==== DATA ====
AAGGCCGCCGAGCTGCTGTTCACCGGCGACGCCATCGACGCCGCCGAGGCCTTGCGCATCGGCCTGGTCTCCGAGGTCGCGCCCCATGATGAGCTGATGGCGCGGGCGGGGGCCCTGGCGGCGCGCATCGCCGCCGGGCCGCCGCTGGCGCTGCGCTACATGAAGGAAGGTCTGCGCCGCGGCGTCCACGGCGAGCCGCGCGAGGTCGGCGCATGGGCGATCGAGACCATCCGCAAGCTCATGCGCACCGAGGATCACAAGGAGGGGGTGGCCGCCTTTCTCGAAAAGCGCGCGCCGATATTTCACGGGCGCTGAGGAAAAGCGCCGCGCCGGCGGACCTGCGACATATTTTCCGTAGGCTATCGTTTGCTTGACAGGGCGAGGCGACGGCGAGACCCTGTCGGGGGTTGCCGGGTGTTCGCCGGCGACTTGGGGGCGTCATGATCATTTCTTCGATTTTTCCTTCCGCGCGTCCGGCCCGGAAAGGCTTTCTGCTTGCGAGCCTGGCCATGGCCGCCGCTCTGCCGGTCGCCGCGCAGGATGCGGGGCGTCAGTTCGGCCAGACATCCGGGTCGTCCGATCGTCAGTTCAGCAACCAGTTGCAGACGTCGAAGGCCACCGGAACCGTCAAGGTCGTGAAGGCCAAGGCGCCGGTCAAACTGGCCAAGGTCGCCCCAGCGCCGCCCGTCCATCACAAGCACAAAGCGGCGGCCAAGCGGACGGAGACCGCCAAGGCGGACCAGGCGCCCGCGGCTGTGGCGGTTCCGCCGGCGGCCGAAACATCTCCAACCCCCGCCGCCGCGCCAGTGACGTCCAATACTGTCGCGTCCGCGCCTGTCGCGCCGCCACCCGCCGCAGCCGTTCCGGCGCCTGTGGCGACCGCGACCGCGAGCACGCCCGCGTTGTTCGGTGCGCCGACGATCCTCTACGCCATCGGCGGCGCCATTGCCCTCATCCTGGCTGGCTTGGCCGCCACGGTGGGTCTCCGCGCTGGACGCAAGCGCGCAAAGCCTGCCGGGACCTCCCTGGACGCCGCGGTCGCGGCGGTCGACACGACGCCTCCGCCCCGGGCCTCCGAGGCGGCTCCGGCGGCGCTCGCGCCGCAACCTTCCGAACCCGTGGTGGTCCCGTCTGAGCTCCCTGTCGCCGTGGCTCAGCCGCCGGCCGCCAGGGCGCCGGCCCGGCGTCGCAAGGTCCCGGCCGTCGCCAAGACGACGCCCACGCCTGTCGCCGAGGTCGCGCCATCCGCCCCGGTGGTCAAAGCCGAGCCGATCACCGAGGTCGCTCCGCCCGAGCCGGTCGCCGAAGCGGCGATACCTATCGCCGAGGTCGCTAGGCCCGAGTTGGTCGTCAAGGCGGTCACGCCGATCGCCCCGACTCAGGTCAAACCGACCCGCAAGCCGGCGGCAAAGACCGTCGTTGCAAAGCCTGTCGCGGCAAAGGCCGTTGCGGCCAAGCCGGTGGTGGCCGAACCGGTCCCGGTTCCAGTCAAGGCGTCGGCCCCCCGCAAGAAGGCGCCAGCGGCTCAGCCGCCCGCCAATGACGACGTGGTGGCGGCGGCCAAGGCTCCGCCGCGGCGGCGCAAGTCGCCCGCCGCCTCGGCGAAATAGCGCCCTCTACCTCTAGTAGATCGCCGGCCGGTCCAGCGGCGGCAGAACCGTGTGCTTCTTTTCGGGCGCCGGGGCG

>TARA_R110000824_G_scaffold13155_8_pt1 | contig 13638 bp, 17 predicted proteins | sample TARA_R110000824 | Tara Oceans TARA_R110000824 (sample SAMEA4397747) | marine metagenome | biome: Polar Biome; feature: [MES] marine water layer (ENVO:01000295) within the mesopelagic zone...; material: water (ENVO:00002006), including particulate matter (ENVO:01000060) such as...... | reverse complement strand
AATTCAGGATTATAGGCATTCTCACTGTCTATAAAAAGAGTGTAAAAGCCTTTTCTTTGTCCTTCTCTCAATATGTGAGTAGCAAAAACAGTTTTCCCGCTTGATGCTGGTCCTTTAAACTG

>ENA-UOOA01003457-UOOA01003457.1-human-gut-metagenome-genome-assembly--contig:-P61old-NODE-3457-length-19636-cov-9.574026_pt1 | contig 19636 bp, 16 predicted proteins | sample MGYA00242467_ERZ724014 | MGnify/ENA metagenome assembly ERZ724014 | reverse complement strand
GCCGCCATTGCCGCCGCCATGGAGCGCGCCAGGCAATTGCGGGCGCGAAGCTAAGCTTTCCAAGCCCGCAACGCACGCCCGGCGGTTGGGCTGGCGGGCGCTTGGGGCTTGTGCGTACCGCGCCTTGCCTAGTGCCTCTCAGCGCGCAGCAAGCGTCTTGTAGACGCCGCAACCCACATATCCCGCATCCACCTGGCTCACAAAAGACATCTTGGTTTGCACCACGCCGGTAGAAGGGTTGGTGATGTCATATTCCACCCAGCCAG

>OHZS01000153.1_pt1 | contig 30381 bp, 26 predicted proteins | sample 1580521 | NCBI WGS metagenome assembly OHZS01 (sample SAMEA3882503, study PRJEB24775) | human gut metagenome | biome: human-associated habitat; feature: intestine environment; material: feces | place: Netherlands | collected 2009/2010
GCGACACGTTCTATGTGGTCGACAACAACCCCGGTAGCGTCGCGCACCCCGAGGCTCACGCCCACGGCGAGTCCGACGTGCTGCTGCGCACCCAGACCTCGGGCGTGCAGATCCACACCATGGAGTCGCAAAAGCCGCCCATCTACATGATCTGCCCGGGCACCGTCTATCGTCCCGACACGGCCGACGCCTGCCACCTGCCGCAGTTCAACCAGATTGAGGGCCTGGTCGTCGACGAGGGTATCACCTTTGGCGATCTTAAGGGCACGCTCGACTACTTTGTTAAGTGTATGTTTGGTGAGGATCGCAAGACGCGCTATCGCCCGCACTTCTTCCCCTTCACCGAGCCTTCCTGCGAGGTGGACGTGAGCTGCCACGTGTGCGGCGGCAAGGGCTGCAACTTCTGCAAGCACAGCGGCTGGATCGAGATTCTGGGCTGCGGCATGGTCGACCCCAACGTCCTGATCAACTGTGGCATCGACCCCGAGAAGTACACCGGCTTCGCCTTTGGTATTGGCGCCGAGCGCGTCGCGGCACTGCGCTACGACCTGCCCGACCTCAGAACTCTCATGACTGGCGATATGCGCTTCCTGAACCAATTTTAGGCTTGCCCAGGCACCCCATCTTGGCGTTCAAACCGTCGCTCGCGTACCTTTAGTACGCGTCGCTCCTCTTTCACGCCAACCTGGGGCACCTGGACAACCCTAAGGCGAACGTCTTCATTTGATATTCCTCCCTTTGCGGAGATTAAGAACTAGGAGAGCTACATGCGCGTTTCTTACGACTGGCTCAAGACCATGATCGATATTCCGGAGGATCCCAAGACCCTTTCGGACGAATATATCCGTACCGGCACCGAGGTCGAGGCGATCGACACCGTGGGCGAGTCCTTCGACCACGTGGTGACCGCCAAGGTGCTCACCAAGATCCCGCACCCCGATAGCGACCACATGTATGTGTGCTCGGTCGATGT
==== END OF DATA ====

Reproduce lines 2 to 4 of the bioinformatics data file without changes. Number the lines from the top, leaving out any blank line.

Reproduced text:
>TARA_R110000824_G_scaffold13155_8_pt1 | contig 13638 bp, 17 predicted proteins | sample TARA_R110000824 | Tara Oceans TARA_R110000824 (sample SAMEA4397747) | marine metagenome | biome: Polar Biome; feature: [MES] marine water layer (ENVO:01000295) within the mesopelagic zone...; material: water (ENVO:00002006), including particulate matter (ENVO:01000060) such as...... | reverse complement strand
AATTCAGGATTATAGGCATTCTCACTGTCTATAAAAAGAGTGTAAAAGCCTTTTCTTTGTCCTTCTCTCAATATGTGAGTAGCAAAAACAGTTTTCCCGCTTGATGCTGGTCCTTTAAACTG

>ENA-UOOA01003457-UOOA01003457.1-human-gut-metagenome-genome-assembly--contig:-P61old-NODE-3457-length-19636-cov-9.574026_pt1 | contig 19636 bp, 16 predicted proteins | sample MGYA00242467_ERZ724014 | MGnify/ENA metagenome assembly ERZ724014 | reverse complement strand